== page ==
It was really important to me that I do this. Julia had taught me a critical life lesson: whether you like yourself matters a hell of a lot more than if others like you, and that often means taking a stand for who you are even when it’s unpopular — even when it has real consequences.
In my experience, the force of the big firm culture does one of two things: it crushes people, or it forces them to conform.
It had done neither to Julia. For all of my former colleagues’ comments about her flightiness, her weakness, she had proven herself to have more strength, more tenacity, more power than all of them.
I was going to show up for Julia. I was going to do it in part as an act of defiance — that’s not what the lawyer culture normally does (in my experience). You show up to people’s events if they are an important professional contact. But once they leave the firm or the practice, well, the main reason for putting in the effort is now gone. They drift off into the part of your contacts list that you never bother with anymore.
I nonetheless foolishly reached out to my former colleagues, women and men, and urged them to join me in support of Julia. Surely something like this would break through the bullshit — they’d rise to the occasion, I could inspire them to make a change with me.
Their response was disappointing, but not surprising.
Well, her treatments seem to be going well, is it really that serious?
I don’t know, is advanced stage lung cancer serious? [I hope you sense the sarcasm here.]
Julia has a lot of money anyway, right?
OMG, it’s not about the money! It’s about supporting her in the stand she’s taking for herself and others with lung cancer during one of the hardest times of her life! Seriously??
Well, she smoked, right? Didn’t she smoke?
First of all, fuck you, are you telling me you have NEVER done anything that might give you cancer one day? Second, NO. She didn’t smoke. Sorry, you have to be faced with the reality that life — and death — are complete and utter crap shoots you can’t control.
Not a single one agreed to join me — or even donate. I guess one takeaway is my enrollment skills need work.
Julia responded to my message telling her I was coming. She was overjoyed and a little relieved I had contacted her without her having to directly tell me about what was going on. She then said she’d of course be a reference for me, she was sorry she never called me back, but I told her there was no need.
In the weeks that followed I watched the donations on her page. Where was the donation from the big firm, the one she had given so many years to? Where were the donations from the partners there? Again: I was disappointed but not surprised.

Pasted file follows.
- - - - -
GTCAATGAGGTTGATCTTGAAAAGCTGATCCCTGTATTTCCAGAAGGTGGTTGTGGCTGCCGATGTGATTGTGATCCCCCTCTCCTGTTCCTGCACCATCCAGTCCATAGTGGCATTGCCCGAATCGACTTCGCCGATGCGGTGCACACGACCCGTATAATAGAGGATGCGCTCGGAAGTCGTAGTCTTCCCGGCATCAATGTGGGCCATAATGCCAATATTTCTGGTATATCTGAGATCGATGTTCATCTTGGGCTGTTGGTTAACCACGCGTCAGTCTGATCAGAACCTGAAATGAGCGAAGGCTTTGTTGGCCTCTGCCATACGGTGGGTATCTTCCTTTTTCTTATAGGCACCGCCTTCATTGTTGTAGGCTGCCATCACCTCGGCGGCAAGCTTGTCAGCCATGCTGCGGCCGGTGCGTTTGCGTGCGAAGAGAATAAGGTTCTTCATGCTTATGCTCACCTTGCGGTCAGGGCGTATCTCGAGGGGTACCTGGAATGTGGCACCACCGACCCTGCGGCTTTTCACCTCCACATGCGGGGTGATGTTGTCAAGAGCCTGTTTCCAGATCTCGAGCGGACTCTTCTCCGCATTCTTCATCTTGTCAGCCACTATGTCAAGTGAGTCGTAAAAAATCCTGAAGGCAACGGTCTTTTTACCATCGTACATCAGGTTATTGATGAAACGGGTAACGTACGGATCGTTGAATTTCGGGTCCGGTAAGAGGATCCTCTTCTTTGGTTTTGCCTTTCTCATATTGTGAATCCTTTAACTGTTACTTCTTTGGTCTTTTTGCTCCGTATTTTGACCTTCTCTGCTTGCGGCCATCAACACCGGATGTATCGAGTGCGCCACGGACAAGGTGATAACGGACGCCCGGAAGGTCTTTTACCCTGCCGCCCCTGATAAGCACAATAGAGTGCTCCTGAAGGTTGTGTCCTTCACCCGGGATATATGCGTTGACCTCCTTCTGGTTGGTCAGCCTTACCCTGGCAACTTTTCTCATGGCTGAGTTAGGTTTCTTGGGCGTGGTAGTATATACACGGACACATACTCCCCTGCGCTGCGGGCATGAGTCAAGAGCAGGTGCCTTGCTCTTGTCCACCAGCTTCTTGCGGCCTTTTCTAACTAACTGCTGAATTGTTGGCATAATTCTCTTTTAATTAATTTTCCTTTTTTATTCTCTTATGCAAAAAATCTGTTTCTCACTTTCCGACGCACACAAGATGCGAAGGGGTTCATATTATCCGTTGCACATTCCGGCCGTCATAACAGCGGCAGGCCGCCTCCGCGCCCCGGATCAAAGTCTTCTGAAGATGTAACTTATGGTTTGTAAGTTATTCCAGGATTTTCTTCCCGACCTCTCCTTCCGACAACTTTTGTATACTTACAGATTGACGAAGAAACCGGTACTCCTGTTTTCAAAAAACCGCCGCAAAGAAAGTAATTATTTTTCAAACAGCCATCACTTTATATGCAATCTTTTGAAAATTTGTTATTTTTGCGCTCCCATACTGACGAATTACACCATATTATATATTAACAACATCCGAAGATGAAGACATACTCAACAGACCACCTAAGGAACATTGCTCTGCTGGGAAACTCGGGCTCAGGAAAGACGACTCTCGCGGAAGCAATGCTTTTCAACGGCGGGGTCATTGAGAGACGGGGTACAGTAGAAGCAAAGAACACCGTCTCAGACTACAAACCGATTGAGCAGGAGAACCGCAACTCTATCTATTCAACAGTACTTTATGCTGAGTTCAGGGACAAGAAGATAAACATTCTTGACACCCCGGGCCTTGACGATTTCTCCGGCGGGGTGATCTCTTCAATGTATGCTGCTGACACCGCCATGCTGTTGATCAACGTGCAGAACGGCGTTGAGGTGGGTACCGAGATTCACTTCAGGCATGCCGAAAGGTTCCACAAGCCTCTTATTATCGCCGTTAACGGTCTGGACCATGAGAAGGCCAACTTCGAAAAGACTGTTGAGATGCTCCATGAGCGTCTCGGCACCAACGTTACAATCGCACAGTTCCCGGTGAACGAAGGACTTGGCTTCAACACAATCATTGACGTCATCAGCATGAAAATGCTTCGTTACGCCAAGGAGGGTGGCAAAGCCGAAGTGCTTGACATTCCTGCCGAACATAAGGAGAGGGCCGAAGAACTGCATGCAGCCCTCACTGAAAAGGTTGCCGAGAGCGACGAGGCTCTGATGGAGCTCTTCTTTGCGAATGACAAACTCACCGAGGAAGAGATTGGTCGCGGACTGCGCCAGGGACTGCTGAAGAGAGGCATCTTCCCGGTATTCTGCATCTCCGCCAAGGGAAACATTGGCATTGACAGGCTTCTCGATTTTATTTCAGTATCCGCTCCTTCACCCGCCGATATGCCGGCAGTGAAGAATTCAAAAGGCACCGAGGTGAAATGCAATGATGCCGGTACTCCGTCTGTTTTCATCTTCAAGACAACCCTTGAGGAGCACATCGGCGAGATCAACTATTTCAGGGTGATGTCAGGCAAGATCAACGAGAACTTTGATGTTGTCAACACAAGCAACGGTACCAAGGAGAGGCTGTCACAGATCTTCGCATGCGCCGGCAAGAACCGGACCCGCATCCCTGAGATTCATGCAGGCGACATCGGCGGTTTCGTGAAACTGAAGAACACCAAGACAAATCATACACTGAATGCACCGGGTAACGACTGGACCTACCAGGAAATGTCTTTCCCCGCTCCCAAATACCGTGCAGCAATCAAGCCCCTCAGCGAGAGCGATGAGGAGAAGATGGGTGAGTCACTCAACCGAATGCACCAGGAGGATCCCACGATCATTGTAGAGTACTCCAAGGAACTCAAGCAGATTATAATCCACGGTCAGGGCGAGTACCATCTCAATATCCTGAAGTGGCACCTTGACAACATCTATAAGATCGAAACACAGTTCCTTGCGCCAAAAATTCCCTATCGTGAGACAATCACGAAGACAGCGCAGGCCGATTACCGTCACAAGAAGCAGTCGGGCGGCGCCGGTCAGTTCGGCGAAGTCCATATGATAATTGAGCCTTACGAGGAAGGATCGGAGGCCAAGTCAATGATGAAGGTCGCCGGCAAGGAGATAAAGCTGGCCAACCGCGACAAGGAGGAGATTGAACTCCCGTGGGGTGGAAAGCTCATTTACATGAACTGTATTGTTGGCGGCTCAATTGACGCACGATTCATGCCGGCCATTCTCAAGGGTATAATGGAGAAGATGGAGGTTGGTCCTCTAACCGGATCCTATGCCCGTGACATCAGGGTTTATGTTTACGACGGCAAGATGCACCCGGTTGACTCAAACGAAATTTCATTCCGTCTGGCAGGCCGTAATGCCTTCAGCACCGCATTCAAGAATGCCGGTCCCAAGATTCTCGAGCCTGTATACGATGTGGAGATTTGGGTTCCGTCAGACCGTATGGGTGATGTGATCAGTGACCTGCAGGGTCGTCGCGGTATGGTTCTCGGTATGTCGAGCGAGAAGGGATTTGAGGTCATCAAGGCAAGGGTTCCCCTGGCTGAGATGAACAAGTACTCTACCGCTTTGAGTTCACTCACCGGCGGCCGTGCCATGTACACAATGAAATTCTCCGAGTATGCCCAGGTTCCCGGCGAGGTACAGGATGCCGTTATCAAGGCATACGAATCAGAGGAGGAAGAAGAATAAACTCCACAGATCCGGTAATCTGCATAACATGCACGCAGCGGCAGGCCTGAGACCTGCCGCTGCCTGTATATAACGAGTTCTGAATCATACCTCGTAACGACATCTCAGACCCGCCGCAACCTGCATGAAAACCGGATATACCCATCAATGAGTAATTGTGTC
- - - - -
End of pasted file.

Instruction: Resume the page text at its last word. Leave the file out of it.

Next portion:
Fast forward to last night.
I had decided I couldn’t make Julia’s charity walk after all. We had no way to get the boys there, no one to watch them. Jimmy looked forward to weekends as his break from being a full time dad, a break he needed. Julia had loads of friends and supporters, she probably wouldn’t even notice I wasn’t there. I wouldn’t know anyone there, either; it was mainly her family friends and people from her synagogue. I’d probably be sort of an unwelcome presence honestly, this strange person no one knew who was never even that close to Julia. It would be better to stay home, be who I needed to be for my family.
…that sounds like a massive amount of bullshit in light of the story I just told, right?
But weeks after first learning of Julia’s diagnosis I was totally disconnected from all of that.
Until I gave the feedback I gave to SparkeEyes and then turned it on myself. It hit me hard.
I said Jimmy, I have a problem. I realized I have to be there tomorrow. He said I thought you might say that. Go and be there and don’t worry about it.
So I’m on the train there now. A later train, because I missed mine by a minute. I texted Jimmy and told him that.
Jimmy said: “Get responsible. You missed the train.”
I laughed. I created that, by changing the context. I laughed, but then I took a hard look at myself.
I’ll show up there late, and that stinks. And I know why–my resistance was not unlike my fellow lawyers’ that I judged. I don’t want to be faced with my own mortality, how life is unfair and unpredictable. I don’t want to see Julia, looking sick. I fear the connection and the intimacy. I fear getting emotional.
I gave into that fear, and I forgot that Julia is still Julia. That that’s why she’s so inspiring; that I won’t see a sick person, but one of my heroes, doing what she does: embracing life, however it comes, embracing others, and facing her challenges with trust in herself and others. That’s who I want to be. That is the epitome of: “the quality of your life is not decided by what happens” — because we all will face hard times, it is inevitable — “but how you react to what happens.”
So because I gave into fear instead of love, weakness instead of courage, cynicism instead of trust, and insecurity instead of believing in my value — I will be late.
But I’ll show up.